[...]And while Northern wealth increased 50 percent between 1860 and 1870, the South lost 60 percent of its wealth in those years, roughly half of it human "property." Lincoln proposed legislation establishing a $400 million fund to compensate Southerners for giving up slavery, if they would recognize national sovereignty and ratify the 13th Amendment emancipating the slaves. We don't know what Southern leaders would have said; Lincoln's own cabinet nixed the idea. [...][E]ight northern states rejected black suffrage, while forcing it on the former Confederacy. [...]In this same period, even a couple of liberal heroes fell down too. Mark Twain and Walt Whitman both lamented the messiness of universal suffrage."
Che Guevara killing machine.
Che part 2: "In 1958, after taking the city of Sancti Spiritus, Guevara unsuccessfully tried to impose a kind of sharia, regulating relations between men and women, the use of alcohol, and informal gambling—a puritanism that did not exactly characterize his own way of life. He also ordered his men to rob banks. [...]This camp was the precursor to the eventual systematic confinement, starting in 1965 in the province of Camagüey, of dissidents, homosexuals, AIDS victims, Catholics, Jehovah’s Witnesses, Afro-Cuban priests, and other such scum. [...]According to Philippe Gavi’s biography of Guevara, the revolutionary had bragged that “this country is willing to risk everything in an atomic war of unimaginable destructiveness to defend a principle.”[...]The period in which Guevara was in charge of most of the Cuban economy saw the near-collapse of sugar production, the failure of industrialization, and the introduction of rationing—all this in what had been one of Latin America’s four most economically successful countries since before the Batista dictatorship. [...]Land reform took land away from the rich, but gave it to the bureaucrats, not to the peasants. (The decree was written in Che’s house.)
Company unions: "A company union is one formed and administered by an employer, generally designed to improve labor-management relations. In the 1920s, numerous company unions were set up as a means of giving voice to workers in workplace decisionmaking. At the time, these organizations were considered very progressive, and employers such as Goodyear Tire who used this form of labor relations were considered enlightened. In 1922, the Leeds and Northrup Cooperative Association, a company union, instituted the nation's first unemployment insurance plan.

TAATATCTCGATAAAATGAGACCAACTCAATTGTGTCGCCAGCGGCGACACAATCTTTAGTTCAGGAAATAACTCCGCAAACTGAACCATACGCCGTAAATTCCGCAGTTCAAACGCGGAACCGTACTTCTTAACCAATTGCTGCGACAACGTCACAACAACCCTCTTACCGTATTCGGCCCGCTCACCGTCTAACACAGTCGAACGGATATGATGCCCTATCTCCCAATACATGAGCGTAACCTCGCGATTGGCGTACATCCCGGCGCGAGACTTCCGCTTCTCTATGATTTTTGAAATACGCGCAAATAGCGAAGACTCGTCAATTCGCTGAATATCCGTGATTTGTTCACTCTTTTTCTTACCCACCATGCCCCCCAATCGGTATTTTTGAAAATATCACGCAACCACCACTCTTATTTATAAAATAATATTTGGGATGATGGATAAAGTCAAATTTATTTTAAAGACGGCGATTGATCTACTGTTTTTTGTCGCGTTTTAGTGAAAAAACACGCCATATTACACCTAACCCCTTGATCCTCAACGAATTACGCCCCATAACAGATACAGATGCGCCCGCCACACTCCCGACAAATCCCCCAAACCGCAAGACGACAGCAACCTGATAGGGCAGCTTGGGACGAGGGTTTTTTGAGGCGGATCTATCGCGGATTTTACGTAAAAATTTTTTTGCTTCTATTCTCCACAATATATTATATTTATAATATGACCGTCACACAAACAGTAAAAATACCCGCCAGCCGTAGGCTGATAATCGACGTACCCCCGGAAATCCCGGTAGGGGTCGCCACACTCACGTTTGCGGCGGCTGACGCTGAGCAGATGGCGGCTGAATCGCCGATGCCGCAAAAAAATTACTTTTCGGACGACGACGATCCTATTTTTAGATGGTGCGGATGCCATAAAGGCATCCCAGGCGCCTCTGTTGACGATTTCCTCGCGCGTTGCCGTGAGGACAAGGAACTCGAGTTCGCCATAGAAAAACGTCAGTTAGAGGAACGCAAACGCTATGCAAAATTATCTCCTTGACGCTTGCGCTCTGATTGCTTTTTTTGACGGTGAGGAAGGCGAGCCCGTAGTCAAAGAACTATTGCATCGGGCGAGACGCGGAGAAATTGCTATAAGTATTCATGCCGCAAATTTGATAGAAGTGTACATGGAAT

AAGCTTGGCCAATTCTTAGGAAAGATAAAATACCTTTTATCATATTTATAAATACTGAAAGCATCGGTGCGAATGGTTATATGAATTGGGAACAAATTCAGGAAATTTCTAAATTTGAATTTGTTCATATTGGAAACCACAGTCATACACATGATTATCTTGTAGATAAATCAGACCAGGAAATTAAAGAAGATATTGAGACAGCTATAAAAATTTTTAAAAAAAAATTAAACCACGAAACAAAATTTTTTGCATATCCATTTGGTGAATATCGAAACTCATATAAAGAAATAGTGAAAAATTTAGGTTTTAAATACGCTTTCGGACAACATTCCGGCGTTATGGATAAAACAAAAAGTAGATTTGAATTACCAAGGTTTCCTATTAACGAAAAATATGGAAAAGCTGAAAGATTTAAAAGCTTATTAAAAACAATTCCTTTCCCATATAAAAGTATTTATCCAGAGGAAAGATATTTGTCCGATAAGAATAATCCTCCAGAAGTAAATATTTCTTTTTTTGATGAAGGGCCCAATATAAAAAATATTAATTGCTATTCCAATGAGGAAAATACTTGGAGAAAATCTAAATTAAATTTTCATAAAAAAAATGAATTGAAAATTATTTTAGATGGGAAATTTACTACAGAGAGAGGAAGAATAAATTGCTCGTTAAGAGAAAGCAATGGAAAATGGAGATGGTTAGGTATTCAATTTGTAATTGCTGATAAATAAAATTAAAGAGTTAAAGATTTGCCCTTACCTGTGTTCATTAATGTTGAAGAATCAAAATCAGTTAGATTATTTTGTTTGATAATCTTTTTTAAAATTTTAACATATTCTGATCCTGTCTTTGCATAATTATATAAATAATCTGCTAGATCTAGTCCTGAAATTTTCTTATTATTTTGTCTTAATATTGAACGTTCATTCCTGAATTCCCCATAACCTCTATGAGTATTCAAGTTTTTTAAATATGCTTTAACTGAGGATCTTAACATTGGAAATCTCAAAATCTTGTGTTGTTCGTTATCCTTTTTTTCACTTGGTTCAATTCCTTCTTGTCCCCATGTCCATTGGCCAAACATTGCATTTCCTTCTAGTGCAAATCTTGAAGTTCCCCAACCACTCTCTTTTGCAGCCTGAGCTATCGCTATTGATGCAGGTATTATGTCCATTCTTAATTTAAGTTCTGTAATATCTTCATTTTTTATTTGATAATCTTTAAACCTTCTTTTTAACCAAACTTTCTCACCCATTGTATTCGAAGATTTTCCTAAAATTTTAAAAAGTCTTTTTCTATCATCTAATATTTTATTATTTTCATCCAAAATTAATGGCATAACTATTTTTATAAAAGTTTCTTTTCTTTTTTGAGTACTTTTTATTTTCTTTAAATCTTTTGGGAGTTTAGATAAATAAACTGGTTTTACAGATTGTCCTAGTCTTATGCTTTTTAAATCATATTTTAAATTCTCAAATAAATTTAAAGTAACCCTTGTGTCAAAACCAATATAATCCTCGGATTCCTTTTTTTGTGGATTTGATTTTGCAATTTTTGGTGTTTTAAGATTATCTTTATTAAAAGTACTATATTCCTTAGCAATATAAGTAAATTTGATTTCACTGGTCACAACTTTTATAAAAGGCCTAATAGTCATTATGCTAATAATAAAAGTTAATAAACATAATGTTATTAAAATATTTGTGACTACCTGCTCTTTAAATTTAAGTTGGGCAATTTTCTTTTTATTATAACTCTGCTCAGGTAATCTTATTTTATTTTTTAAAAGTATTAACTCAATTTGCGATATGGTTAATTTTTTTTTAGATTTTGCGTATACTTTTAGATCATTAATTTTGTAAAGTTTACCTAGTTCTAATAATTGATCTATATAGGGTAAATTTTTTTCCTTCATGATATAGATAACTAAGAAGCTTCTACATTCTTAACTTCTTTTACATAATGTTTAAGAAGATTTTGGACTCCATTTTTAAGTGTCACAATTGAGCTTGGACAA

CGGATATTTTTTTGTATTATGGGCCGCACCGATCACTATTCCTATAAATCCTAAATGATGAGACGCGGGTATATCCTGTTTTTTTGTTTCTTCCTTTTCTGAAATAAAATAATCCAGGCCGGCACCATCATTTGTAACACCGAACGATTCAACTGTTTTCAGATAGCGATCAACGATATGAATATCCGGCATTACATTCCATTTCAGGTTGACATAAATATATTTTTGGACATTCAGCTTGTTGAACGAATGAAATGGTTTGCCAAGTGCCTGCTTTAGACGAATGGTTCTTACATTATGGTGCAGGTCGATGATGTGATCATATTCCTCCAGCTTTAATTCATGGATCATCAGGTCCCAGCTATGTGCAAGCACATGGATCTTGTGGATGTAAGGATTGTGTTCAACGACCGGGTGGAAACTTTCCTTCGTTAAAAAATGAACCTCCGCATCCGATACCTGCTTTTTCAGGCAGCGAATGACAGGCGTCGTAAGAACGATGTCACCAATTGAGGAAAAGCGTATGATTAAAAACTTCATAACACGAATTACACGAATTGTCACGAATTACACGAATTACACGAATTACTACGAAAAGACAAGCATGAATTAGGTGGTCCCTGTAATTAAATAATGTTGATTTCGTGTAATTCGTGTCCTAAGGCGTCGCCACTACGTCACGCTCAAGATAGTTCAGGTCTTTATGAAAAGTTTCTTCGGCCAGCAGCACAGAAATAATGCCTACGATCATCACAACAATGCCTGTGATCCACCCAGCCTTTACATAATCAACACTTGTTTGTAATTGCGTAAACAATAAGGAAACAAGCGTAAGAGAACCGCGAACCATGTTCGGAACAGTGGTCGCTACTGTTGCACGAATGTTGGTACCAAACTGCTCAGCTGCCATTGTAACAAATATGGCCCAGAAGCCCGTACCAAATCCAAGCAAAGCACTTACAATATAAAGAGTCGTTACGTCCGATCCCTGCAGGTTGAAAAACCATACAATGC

The National Industrial Recovery Act was enacted in 1933. Section 7(a) of NIRA said that employers had to: (a) allow their employees to join unions "of their own choosing," and (b) bargain with those unions. To meet this requirement, many employers formed company unions and bargained with them. Independent unions, such as the American Federation of Labor, didn't like this competition, which might have reduced their power and membership. As a consequence, the NLRA of 1935 outlawed company unions. Section 8(a)2 of the NLRA forbids employers to form or support any labor organizations that deal with management on the terms and conditions of employment."
On Unemployment Insurance: "In 2011, the program will cost taxpayers $134 billion, [...]In 1910, nearly 30 percent of total union expenditures in Britain went toward out-of-work benefits. [...] Originally, benefits typically lasted 16 weeks [...]In response to the recent recession, Congress passed extraordinary expansions in UI payments such that benefits could be drawn for 99 weeks—or nearly two years—in many states. [...]Today, the federal government levies a 6.2 percent unemployment insurance tax on the first $7,000 of each worker's earnings. [...]the states of Alaska, Hawaii, Idaho, New Jersey, Oregon, and Washington having the highest wage bases of about $30,000 or more in 2010. [...]The standard UI tax rate in most states is 5.4 percent, but the rate varies by employer depending on the employer's use of the UI system, which is called "experience rating."[...] tax rates can be as high as 13.5 percent for employers with high layoff rates. [...]In 2010, the average weekly benefit varied from a high of $416 in Massachusetts to a low of $189 in Mississippi. [...]Legal restrictions have been a hurdle to the development of private UI. Law Professor Michael Rappaport found, for example, that two Michigan insurers profitably sold UI plans beginning as early as 1910, but state law limited their market to just railroad conductors [...]In 2010, Harvard University's Robert Barro estimated that the extensions of UI benefits to an unprecedented 99 weeks had increased the U.S. unemployment rate by 2.7 percentage points at the time [...]The Department of Labor estimates that the improper payment rate for UI is about 11 percent, which amounted to $17 billion of wasted taxpayer money in 2010."